Christmas in Merry Olde America
I have been thinking a lot lately about the assaults against Christmas present here in America, although these same assaults are also present to one extent or another in most "Christian" countries.
What exactly is Christmas? It is the day the Christian world celebrates the Virgin Birth of our Lord and Savior Jesus Christ, the Second Person of the Holy Trinity; God Himself came down from heaven and became a man to save us men. So how do we Christians celebrate this holy and venerable day? By forgetting every reason we started celebrating this day in the first place.
Christmas has become a day of scandalous consumerism. The day we celebrate our Lord's birth has become a day for our capitalist societies to figuratively rape our economies--with, I might add, our complete and express permission. Giving gifts in honor of God's greatest gift to mankind is a noble and honorable act, but this practice has reached such extremes that for children--those usually best able to love and have faith in a God we cannot see--think of Christmas in terms entirely dependent upon their gift reception; Christmas is all about "gimme, gimme, gimme." In order to give, millions of people spend exorbitant amounts--often going in debt to do so--to obtain these gifts.
Then there is Santa Claus. Our present day picture of Santa Claus was invented in the 19th century by the American political cartoonist Thomas Nast. Some of our present legends of Santa are in fact loosely based upon the real St. Nicholas, Bishop and Confessor of the Church (died 343), but the real St. Nicholas never flew a sleigh led by flying reindeer through the sky delivering presents to good little boys and girls. What we have is the perversion of the memory of a venerable saint into a way for our consumerist society to make a buck.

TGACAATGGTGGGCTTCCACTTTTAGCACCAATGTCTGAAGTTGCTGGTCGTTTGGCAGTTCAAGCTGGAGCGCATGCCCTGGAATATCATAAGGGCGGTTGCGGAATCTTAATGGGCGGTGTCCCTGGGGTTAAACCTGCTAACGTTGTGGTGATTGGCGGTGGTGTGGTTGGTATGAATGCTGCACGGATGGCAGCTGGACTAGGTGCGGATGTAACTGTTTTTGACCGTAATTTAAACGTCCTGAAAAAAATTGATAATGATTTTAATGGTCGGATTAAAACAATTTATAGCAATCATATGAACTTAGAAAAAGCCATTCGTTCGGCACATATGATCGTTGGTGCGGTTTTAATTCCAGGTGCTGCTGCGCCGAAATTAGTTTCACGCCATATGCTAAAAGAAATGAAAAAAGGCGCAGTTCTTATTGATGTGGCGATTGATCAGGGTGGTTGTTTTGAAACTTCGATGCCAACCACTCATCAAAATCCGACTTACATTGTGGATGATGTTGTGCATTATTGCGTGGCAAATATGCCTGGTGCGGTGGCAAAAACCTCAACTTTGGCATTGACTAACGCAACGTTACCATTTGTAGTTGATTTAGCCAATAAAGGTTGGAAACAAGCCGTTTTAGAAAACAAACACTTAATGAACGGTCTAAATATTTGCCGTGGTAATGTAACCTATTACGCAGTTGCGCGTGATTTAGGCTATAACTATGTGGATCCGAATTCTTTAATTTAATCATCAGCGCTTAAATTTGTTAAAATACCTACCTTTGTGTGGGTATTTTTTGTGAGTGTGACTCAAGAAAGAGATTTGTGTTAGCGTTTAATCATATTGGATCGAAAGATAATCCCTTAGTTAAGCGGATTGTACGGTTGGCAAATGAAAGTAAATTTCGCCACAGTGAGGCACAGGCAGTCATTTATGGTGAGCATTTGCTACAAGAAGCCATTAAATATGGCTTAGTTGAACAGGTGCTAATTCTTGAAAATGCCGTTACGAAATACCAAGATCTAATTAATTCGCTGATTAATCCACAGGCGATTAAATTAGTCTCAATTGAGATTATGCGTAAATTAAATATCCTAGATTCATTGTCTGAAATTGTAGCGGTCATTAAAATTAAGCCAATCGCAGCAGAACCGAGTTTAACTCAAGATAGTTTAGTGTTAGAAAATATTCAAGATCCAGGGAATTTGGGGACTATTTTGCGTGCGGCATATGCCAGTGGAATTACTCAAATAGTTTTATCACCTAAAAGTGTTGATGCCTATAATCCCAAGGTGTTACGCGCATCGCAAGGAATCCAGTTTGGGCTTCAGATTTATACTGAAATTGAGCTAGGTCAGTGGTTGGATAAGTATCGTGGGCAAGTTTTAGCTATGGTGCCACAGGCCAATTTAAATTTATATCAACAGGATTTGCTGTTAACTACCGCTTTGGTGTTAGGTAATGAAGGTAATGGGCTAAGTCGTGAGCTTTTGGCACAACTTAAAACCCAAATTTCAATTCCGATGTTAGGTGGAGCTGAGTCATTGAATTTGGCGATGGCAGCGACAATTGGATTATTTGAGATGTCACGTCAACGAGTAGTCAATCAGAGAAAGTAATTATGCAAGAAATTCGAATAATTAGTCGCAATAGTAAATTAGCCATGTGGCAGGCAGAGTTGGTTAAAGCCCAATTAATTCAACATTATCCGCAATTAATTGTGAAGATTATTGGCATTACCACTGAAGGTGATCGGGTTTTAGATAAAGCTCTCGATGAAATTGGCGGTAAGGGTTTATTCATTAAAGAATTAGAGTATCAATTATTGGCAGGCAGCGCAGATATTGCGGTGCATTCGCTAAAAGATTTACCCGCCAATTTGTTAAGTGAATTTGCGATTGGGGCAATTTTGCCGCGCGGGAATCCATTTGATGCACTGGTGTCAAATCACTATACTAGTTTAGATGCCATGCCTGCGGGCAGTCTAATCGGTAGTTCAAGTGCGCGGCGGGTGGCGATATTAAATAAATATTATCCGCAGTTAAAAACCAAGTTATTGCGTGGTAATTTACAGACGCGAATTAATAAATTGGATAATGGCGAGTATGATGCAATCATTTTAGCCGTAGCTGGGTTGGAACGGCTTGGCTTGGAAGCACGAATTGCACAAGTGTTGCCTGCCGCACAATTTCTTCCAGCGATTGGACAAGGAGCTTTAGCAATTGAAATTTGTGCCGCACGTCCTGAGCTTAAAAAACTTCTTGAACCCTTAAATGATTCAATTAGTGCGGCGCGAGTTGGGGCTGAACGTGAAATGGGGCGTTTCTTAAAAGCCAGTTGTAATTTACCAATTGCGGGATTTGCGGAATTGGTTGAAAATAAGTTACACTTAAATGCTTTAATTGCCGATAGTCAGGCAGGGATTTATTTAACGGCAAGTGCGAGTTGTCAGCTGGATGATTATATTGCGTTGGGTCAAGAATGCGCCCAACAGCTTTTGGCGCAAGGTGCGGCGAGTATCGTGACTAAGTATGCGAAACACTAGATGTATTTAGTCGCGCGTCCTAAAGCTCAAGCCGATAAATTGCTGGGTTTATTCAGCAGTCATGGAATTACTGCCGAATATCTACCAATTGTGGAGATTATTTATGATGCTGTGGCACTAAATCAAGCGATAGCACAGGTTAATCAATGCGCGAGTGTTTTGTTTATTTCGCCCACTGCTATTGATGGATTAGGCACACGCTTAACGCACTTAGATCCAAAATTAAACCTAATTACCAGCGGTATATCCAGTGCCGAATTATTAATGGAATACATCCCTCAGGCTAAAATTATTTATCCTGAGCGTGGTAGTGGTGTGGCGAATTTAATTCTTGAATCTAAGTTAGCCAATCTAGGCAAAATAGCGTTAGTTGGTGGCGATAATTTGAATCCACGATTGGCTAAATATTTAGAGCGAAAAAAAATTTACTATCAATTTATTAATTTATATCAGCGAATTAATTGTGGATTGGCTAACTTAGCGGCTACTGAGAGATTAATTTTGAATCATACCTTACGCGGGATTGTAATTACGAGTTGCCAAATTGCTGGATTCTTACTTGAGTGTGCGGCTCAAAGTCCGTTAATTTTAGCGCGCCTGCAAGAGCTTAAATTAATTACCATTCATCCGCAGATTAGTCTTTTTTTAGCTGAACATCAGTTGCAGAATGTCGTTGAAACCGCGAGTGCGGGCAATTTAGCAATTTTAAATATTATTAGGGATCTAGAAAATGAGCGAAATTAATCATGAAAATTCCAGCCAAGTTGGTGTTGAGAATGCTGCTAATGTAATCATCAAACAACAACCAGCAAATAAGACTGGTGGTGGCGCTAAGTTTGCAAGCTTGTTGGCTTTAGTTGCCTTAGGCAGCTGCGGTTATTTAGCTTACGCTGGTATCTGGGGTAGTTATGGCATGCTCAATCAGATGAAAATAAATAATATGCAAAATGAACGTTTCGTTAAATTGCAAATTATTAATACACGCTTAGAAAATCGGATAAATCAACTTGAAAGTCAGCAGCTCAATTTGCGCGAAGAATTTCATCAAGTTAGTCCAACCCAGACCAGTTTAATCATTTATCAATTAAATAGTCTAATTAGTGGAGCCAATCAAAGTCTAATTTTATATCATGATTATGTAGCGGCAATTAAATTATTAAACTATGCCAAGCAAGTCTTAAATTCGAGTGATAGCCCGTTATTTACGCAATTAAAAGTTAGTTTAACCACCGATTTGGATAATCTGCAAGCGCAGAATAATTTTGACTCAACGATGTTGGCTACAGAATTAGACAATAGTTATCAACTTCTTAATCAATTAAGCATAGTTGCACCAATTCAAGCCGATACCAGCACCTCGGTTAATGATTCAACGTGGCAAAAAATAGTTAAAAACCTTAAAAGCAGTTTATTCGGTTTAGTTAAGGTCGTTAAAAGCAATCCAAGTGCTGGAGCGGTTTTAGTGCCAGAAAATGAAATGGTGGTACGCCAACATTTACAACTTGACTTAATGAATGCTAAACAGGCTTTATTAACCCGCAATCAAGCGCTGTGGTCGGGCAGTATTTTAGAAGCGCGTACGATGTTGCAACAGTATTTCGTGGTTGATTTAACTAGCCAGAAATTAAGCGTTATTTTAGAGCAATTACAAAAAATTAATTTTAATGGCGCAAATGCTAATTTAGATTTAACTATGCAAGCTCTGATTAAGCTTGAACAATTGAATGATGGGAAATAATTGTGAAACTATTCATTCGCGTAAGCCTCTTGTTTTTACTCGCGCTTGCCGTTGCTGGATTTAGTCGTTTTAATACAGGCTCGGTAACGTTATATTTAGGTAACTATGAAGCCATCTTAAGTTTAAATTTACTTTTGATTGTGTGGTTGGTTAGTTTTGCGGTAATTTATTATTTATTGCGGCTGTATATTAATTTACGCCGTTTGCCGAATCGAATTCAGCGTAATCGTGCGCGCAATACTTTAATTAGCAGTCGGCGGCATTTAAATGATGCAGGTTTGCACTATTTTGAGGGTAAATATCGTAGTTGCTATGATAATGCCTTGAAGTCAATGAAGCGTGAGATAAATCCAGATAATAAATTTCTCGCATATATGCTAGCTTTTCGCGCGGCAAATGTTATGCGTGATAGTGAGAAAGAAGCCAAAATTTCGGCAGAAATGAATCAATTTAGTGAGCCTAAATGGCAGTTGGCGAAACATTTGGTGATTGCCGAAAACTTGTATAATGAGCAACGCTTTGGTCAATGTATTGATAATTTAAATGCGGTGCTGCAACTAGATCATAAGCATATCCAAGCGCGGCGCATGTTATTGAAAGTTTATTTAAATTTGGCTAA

My family thinks I'm a horrible person by planning on raising my future children (God willing) without a belief in Santa Claus. My theory is that firstly, Santa is a lie. Within Catholic moral theology, a lie, no matter for what the reason, is always objectively sinful. It's not a very good way to raise children under the pretense of a lie and expect them (once they learn of this lie, as all children do given time and age) to refrain from telling lies themselves. Secondly, as I stated earlier, children far too often think of Christmas simply within terms of getting presents. The belief in a supernatural/mythical figure who gives them presents on Christmas perpetuates this gift-centered view of Christmas. It is my opinion that in order for children to have a proper view of the seriousness and holiness of the day, they must be raised without the burdensome and objectively false belief in Santa.
Christmas is not a day to give gifts, it is not a day for families, it is not a day to experience a break from our work or studies. It is a day to commemorate the birth of our Lord. While Christmas experiences many assaults in our modern day, the holiness and spiritual reality of the day cannot be drowned out. Let us hold fast to the real meaning of Christmas: the day that the God who "...so loved the world, as to give his only begotten Son; that whosoever believeth in Him, may not perish, but may have life everlasting" sent His Son into the world. May the peace of the Christ Child be with you and yours this Christmastide.